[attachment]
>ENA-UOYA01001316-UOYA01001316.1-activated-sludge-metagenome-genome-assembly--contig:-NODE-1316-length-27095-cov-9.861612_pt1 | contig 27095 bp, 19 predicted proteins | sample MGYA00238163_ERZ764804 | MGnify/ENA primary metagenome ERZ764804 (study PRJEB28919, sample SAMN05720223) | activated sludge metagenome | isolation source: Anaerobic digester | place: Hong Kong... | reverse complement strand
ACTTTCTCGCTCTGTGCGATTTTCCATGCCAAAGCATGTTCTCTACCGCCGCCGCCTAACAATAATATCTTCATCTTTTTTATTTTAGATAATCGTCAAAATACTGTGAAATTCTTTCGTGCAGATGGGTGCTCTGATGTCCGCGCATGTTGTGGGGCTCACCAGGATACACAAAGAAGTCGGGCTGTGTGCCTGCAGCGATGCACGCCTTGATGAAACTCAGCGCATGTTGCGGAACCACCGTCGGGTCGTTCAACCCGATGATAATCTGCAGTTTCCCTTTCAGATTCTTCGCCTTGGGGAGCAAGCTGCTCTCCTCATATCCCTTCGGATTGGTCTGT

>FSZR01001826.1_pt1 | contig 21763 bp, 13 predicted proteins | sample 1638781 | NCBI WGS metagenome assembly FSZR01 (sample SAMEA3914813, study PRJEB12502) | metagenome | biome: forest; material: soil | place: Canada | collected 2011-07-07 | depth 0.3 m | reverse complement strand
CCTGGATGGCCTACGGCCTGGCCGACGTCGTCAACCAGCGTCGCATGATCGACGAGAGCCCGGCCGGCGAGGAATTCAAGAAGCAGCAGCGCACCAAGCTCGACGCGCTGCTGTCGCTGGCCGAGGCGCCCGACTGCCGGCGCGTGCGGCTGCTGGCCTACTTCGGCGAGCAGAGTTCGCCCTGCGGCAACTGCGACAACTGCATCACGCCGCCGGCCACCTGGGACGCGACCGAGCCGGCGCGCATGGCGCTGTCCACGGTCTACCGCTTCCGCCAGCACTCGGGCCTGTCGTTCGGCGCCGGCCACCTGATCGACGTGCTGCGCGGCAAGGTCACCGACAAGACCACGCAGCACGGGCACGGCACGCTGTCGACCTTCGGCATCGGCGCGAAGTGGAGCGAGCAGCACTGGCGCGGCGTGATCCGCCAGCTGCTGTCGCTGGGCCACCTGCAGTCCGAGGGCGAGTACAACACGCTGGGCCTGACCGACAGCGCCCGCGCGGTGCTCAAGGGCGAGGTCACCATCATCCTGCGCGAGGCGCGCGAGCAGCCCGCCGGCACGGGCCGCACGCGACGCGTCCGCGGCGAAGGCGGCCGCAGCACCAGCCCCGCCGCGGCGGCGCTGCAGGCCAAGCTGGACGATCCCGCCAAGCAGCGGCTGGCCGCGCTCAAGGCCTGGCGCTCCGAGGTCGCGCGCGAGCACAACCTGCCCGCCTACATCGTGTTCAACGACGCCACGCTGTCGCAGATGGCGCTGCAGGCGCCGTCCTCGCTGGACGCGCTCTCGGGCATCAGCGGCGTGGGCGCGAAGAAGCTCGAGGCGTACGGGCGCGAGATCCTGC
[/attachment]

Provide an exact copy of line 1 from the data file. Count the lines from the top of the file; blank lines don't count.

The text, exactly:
>ENA-UOYA01001316-UOYA01001316.1-activated-sludge-metagenome-genome-assembly--contig:-NODE-1316-length-27095-cov-9.861612_pt1 | contig 27095 bp, 19 predicted proteins | sample MGYA00238163_ERZ764804 | MGnify/ENA primary metagenome ERZ764804 (study PRJEB28919, sample SAMN05720223) | activated sludge metagenome | isolation source: Anaerobic digester | place: Hong Kong... | reverse complement strand